A nested case analysis from Butajira [19], a community based study from Gondar [20], a case control study from Gilgel Gibe Demographic Health Survey [21], and prospective case referent study from Butajira Demographic Health Survey [22] were excluded. Similarly, community based case control study from Jimma [23], a case control study from western Ethiopia [24], and a retrospective demographic data analysis from Agaro pastoralist community of Arsi, Southern Ethiopia[25] were excluded because their outcome measure was child mortality which was different from the outcome measure of this review (infant mortality).

A Cross-sectional study from Jimma was excluded because it did not met inclusion criteria for publication year [26]. Three studies: a study based on community and family survey in Northern Ethiopia[27], a case control study from hospitals in Addis Ababa [28], and a study from secondary data analysis of EDHS (2000&2005)[29] were excluded because of impossibility to extract data suit for this analysis.

A birth cohort study from Southwest Ethiopia [30], a study based on 2005 Ethiopian Demographic and Health Survey data [31], and a case control study from Region of Southern Nations and Nationalities [32] were excluded. Similarly, a cross sectional study from Region of Southern Nations and Nationalities [33], and a trend analysis from the three Ethiopian Demographic Health Survey data [34] were excluded because they lacked information on independent association of birth interval with the outcome.

Out of the five studies that were eligible and included in the meta-analysis, two studies were nation based studies [35, 36], and the other studies included were one from Northwest Ethiopia [37], one from south west Ethiopia [38], and the last was community based study from Kalu, Northeast Ethiopia [39] (Fig 1).

Fig 1. Flow diagram showing the procedure of selecting studies for meta-analysis, 2010–2013, Ethiopia.

Regarding their study design: two were matched case control, two were extracts from the Ethiopian Demographic Health Survey, and the last article was a prospective longitudinal study. The original sample size for each study was ranged from 254 in the unmatched case control study from Gilgel Gibe to 32,428 for the National Ethiopian Demographic Health Survey based study. Regarding their quality: all of the studies were published on reputable journals and were re assessed by blinded reviewers prior to analysis and they were fit for their quality.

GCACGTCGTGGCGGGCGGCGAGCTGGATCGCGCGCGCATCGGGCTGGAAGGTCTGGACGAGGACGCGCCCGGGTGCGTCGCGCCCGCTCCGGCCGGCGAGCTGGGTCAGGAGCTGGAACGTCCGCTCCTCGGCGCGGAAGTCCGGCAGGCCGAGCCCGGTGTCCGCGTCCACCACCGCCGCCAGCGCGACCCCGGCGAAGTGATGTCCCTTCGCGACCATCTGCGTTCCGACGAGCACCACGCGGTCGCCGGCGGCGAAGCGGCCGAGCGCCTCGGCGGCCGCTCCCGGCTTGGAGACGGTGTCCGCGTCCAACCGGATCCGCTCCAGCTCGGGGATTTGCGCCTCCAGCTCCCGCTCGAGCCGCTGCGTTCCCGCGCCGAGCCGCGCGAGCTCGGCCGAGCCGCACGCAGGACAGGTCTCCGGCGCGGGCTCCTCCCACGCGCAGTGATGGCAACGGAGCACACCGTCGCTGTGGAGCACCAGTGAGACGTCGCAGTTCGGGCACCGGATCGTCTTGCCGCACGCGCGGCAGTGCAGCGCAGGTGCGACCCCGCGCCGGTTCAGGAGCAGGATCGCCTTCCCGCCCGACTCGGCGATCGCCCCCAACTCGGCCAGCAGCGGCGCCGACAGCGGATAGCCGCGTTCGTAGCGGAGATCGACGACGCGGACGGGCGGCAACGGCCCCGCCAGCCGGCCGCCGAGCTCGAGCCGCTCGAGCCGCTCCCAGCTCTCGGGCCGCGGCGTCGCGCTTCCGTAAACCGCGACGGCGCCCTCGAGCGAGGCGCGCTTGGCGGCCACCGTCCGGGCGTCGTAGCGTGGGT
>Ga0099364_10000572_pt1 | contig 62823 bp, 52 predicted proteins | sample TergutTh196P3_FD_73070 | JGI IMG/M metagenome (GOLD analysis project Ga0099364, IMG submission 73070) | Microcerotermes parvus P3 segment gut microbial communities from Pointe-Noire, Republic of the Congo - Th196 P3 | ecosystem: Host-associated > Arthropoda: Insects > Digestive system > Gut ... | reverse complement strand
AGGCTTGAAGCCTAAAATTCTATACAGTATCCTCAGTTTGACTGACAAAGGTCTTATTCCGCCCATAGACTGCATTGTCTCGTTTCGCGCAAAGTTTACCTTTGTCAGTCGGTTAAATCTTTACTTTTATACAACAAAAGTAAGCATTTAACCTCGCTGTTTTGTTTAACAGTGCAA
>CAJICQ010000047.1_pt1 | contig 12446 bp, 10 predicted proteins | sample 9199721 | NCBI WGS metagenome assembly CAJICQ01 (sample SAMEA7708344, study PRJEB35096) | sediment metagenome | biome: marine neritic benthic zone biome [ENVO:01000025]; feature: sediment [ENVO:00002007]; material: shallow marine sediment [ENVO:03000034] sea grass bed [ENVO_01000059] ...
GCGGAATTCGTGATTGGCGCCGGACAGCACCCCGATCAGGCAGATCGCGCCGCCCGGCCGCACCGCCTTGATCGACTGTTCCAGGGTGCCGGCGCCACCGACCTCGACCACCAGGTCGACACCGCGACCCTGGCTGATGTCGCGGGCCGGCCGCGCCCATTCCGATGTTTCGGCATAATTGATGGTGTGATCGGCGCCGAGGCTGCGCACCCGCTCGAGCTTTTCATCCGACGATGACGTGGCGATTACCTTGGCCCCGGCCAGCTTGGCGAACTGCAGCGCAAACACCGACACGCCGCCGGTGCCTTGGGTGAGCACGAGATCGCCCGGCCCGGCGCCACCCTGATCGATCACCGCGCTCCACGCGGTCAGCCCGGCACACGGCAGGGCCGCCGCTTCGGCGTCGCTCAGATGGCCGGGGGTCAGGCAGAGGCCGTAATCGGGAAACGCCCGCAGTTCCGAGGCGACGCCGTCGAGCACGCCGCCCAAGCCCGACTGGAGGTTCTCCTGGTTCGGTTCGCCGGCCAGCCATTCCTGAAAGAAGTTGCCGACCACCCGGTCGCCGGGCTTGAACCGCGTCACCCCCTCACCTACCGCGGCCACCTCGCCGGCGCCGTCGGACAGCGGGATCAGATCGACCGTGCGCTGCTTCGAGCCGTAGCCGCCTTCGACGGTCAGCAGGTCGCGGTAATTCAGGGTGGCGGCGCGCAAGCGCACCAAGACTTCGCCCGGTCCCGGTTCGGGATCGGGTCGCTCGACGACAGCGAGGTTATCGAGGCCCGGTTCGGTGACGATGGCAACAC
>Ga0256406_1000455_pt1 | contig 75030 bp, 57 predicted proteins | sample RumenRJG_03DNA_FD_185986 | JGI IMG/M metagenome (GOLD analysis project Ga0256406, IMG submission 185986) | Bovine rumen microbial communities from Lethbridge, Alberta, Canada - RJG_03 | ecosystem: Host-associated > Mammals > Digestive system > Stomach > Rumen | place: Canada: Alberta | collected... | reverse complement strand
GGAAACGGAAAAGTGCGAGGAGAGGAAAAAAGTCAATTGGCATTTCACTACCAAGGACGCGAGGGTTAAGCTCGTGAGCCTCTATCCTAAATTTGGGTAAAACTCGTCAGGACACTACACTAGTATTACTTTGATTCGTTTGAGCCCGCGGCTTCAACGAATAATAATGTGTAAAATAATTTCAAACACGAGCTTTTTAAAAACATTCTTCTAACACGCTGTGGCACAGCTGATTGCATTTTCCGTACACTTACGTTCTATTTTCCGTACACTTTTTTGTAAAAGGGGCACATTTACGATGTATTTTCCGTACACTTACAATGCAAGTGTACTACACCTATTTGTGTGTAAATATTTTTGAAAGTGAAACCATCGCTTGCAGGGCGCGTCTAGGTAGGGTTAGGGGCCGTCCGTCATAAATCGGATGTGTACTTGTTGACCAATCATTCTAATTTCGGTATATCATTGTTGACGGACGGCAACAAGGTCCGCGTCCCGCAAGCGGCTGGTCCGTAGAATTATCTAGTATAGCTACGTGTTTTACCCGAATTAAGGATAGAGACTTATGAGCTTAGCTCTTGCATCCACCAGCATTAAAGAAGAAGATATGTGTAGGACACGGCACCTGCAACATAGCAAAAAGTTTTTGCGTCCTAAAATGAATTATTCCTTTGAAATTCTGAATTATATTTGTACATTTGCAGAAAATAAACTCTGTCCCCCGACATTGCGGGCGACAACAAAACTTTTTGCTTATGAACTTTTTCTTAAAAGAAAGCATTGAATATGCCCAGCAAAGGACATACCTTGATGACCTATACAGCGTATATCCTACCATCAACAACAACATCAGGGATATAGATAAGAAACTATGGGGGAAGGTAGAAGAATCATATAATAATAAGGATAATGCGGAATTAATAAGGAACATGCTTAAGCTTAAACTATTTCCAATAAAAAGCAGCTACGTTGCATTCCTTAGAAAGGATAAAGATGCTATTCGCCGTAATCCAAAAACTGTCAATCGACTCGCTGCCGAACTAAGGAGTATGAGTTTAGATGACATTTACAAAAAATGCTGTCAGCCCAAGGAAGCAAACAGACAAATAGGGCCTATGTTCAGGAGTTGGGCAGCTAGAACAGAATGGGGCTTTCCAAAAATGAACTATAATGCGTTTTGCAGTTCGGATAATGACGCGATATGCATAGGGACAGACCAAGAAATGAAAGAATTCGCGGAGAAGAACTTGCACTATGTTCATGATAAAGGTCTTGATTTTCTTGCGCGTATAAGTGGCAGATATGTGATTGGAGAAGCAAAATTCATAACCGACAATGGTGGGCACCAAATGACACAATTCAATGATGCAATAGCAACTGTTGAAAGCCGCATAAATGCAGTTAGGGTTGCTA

Concerning covariates adjusted in the studies: all potential covariates that could pose challenge to handle confounding variables were included except for limitation of secondary data and for few studies some variables like essential newborn practice, environmental factors were a challenges to got information.

In all of the five studies included in the meta-analysis, 43,909 live births were involved. Of which, 7,584 births had less than 24 months of preceding birth interval, while the remaining 36,325 births had an interval of greater than 24 months (Table 1).

Table 1. List of studies included to show the effect of length of preceding birth interval on under-one mortality, 2010–2013, Ethiopia.

Pooled effect size

In random effect model, weight for every study was given based on individual study effect size and sample size [40]. In this case, the weight given for Andargie G. et al, David P. et al, Dube al, Yigzaw al and Mekonnen al. was 18.33%, 29.43%, 9.2%, 7.41% and 35.76%, respectively.